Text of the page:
One of the common concerns I hear from potential clients when we discuss 1031 exchanges is the treatment of mortgage debt. Many worry that mortgage debt on their property will complicate their future exchange. This worry isn’t without foundation: It would seem reasonable to suspect that a 1031 like-kind exchange would need to involve property free of any pre-existing liabilities.
As it turns out, mortgage debt encumbering your property is not a barrier to carrying out a 1031 exchange. In fact, it is very possible to have a smooth 1031 exchange transaction even when mortgage debt is present. However, mortgage debt can make 1031 exchanges a bit more complex, even though it won’t necessarily create tax liabilities.
The key to understanding mortgage debt—or “mortgage boot”—is to keep in mind that tax liabilities are not created as long as an exchange is properly balanced. A balanced real property 1031 exchange consists of four main components:
1. You need to buy a replacement property in which the purchase price is equal to or greater than the value of your relinquished property.
2. You are required to replace the amount of mortgage debt on the relinquished property (you can also increase leverage) if any, with new mortgage debt on the replacement property.
3. You must exchange all sale proceeds.
4. You must buy real estate (non-cash items).
The Many Varieties of Boot
There are a few common types of boot in 1031 transactions. Along with mortgage boot (discussed in more detail below), perhaps the most common type of boot traded in 1031 exchanges is cash.
Cash Boot occurs when the exchanger receives cash as part of the exchange. The exchanger doesn’t necessarily have to receive the cash proceeds in order for it to be taxable. For example, when a replacement property requires capital expenditure dollars to fund certain upgrades at the property that will be carried out in the future but the exchanger wants to reserve the money from sale proceeds, then these capital expenditure dollars do not represent like-kind property and, therefore, can be cash boot.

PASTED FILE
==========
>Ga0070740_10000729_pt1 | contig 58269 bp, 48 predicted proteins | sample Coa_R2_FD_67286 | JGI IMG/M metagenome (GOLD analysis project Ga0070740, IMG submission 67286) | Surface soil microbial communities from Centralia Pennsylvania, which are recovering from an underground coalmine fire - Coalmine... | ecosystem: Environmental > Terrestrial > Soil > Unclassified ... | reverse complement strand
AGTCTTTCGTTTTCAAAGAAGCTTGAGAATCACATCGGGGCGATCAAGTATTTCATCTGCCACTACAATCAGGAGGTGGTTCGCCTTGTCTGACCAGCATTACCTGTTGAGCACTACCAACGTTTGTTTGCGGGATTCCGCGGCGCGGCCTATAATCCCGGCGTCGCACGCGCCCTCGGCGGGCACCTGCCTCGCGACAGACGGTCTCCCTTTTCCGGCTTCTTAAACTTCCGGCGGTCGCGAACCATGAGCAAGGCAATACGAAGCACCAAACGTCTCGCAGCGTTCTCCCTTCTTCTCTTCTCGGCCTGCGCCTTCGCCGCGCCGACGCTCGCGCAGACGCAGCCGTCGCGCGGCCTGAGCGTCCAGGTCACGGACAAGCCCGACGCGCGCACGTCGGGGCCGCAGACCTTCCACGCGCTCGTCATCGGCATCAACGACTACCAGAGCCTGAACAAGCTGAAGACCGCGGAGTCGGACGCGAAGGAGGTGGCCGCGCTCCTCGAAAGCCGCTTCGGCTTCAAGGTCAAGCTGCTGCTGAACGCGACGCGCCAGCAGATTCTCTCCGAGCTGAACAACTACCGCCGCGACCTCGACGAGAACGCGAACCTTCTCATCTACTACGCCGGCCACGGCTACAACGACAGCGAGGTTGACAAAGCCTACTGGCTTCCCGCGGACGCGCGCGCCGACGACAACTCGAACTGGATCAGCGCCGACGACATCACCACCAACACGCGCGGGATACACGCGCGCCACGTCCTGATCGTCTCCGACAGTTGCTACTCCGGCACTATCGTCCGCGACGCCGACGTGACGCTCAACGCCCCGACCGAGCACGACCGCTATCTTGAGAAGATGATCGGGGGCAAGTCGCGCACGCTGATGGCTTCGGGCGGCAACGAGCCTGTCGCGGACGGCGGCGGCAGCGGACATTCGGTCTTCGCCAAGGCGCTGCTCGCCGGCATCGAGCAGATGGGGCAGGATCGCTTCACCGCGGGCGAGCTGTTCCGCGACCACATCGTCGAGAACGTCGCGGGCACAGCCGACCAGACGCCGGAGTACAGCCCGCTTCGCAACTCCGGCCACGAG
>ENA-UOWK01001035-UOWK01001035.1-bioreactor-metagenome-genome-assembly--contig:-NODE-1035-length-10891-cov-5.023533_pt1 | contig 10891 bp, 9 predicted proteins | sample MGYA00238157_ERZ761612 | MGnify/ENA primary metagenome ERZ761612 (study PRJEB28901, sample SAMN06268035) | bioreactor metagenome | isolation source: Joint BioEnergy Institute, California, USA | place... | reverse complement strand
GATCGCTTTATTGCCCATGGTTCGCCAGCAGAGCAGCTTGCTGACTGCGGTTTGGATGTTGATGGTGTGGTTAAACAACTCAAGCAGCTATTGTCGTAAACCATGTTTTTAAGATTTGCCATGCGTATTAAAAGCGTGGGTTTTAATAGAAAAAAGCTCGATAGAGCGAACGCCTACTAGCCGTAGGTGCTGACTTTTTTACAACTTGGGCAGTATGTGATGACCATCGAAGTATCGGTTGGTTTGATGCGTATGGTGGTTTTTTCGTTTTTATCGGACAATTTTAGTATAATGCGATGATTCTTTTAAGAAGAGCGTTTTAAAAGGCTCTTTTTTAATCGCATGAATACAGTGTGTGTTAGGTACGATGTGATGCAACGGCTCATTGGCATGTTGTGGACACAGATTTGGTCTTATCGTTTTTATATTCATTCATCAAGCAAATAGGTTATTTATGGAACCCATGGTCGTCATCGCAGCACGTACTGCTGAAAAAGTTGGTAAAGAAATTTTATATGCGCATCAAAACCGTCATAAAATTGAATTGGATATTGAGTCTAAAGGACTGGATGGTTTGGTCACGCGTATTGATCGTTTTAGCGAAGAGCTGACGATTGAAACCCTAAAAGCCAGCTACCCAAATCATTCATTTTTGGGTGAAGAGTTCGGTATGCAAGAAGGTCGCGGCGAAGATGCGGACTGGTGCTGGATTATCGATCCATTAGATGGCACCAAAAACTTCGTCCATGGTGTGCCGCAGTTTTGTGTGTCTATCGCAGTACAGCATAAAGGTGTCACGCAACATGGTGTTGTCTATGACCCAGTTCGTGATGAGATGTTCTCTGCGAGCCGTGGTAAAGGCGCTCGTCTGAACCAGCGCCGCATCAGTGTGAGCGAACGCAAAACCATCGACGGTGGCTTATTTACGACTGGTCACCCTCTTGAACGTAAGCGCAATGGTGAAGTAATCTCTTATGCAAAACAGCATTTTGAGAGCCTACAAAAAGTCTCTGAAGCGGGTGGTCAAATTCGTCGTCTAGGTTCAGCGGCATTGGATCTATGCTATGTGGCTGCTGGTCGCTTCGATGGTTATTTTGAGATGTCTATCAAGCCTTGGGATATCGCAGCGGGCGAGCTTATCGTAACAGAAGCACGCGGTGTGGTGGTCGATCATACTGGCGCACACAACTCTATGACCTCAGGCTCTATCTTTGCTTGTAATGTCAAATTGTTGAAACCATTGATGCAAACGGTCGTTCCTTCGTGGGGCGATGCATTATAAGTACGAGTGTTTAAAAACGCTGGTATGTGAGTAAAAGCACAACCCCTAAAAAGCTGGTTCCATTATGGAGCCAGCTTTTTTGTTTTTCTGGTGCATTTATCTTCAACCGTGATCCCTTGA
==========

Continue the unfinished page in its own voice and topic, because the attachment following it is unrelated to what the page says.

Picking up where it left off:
Aside from cash, other common types of boot include personal property and real estate that is not like-kind (for instance, a personal residence). When you negotiate your 1031 exchange, you can use whatever type of supplemental property you think will help complete your transaction. As long as the supplemental material remains secondary to the underlying exchange of like-kind property, you will still qualify for section 1031 treatment.
When Mortgage Debt Is Considered the Receipt of Cash
In a 1031 exchange, if you receive property that has less mortgage debt than the property you transferred, this imbalance in your favor will be treated the same as the receipt of cash. This is how mortgage boot is created:
Mortgage boot is triggered when you have received a property with less debt attached than your own property. The tax code treats this reduction of debt as a form of income. Unless your 1031 transaction is somehow balanced out with additional cash or personal property, your debt reduction will create a tax liability.
For example, say you intend to exchange a property with a value of $2 million and a mortgage debt of $400,000 for a property with a value of $2 million and a mortgage debt of $300,000. Absent any supplemental material exchanged in the deal, the mortgage boot created by the exchange will result in $100,000 of taxable income.
Mortgage Boot Can Be Offset to Avoid Tax Liability
As mentioned earlier, 1031 exchanges are all about creating a balanced transaction, and just because you wish to acquire a replacement property with less mortgage debt does not necessarily mean that you will incur a tax liability. In both cases of cash boot and mortgage boot, additional cash can be added to offset these effects.
Though mortgage debt can add a bit of complexity to your 1031 exchange, it should in no way act as a deterrent. The presence of such debt simply means that you will need to get a bit more creative to achieve maximum tax deferral.
While it may be possible to summon this type of creativity on your own, partnering with a capable real estate investment management firm to help deal with mortgage boot in your 1031 exchange is almost always the best option. Mortgage boot will not necessarily lead to taxable gain, but you will likely need the assistance of experts to address all of the variables. At CWS Capital Partners, we’ve helped many clients successfully complete 1031 exchanges into high-quality apartment communities.
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